Discover Morocco’s Coastal Gems
While planning a visit to Morocco may conjure up visions of the rolling dunes of the Sahara, or the pleasant chaos of market places and sidewalk cafés in Casablanca and Marrakech, an increasing number of visitors to Morocco are discovering that the country’s coastal villages and cities are indeed gems worth seeking out. Located on the Atlantic coastline in the south of Morocco, Sidi Ifni started out as a Spanish port city before being ceded to Morocco in the late 1960s and the city features an interesting blend of Spanish and traditional Moroccan architecture. The year-round mild climate of Sidi Ifni, along with its rugged coastline makes it a popular venue for experienced surfers and kite boarders, particularly in the summer months when the cold Atlantic Ocean has lost a bit of its chill.
Moving north up the Atlantic Coast, travelers will come across the beach at Legzira, renowned for its spectacular sandstone arches, before reaching the small fishing village of Mirlift. Offering pristine beaches washed by the ocean, and some interesting caves to explore, Mirlift is a perfect chill-out destination. The city of Agadir, located further up the coast, is truly a holiday paradise and well worth visiting. Following extensive damage by an earthquake on February 29, 1960, the city was rebuilt around three kilometers south of the original site, with the infrastructure aimed at welcoming tourists. Visitors will find accommodation to suit every budget, as well as palm-fringed beaches, and boardwalk cafés and pubs, while the nightlife is reputed to be vibrant.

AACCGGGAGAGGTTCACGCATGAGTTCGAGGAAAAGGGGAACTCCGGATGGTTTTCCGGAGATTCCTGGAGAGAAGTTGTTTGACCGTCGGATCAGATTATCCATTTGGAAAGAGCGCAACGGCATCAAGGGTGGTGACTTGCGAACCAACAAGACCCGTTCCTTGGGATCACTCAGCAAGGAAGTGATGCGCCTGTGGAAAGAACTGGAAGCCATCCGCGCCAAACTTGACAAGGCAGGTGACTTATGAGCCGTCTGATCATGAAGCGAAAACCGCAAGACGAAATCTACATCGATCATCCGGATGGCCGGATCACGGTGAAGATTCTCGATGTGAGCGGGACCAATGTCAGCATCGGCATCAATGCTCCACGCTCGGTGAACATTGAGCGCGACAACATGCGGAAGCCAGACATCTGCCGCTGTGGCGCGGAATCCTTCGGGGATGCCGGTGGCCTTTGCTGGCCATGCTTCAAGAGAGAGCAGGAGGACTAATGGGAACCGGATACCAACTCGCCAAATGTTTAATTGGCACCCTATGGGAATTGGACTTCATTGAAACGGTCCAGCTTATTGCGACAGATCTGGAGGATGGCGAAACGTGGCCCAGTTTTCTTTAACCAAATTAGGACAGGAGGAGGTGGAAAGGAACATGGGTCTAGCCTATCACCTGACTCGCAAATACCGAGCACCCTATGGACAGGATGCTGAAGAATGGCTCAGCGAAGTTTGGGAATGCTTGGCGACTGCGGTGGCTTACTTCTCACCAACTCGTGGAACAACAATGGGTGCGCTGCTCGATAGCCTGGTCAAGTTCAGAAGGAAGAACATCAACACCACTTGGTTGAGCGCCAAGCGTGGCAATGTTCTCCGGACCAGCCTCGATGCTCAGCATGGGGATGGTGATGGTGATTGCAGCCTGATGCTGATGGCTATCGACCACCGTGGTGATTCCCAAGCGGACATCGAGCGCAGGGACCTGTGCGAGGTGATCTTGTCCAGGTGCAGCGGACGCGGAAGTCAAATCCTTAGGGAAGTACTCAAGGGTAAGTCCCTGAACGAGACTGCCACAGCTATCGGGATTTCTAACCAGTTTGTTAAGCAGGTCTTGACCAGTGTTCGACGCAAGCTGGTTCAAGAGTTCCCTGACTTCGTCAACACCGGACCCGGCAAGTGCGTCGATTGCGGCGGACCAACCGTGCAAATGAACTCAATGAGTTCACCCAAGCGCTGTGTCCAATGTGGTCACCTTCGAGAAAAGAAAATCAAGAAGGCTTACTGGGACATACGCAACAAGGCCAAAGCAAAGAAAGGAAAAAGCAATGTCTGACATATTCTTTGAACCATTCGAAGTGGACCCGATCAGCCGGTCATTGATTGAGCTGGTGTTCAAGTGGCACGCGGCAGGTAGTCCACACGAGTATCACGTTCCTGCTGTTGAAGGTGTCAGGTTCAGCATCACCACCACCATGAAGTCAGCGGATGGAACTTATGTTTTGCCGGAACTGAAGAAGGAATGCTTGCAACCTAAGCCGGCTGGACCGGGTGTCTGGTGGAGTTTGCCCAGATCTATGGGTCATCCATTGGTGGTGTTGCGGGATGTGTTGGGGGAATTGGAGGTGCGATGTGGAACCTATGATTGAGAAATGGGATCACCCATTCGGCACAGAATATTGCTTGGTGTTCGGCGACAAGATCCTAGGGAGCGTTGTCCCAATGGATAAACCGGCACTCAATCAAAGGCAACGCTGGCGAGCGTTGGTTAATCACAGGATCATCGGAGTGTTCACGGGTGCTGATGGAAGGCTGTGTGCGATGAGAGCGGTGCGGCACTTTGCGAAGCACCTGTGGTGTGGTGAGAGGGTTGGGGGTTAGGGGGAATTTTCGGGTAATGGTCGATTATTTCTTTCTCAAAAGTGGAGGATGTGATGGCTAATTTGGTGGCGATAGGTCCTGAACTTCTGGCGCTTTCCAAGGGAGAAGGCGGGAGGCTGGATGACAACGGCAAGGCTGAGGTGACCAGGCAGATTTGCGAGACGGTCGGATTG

The early 16th-century Portuguese-built fortress at Essaouira is so striking that visitors will immediately see why it is featured in a number of films. The town is built around the well-preserved fortress and the cannons along its waterfront ramparts remain as a reminder that the city at one time needed protection from invaders. Essaouira’s wide sandy beach and prevailing off-shore winds make this coastal city a favored playground for kite surfers.
Although Rabat is located on the coastline, its main attraction is not its beach, but rather its bustling medina, fascinating history and majestic citadel. Located on the southern edge of the Strait of Gibraltar, the city of Tangier is considered to be the gateway to Morocco, particularly for visitors from Europe who arrive by ferry. Attractions in Tangier include the iconic Kasbah and Kasbah Museum, Teatro Cervantes, the Grand Socco, Museum of Moroccan Arts, and the Sultan’s palace – Dar el Makhzen.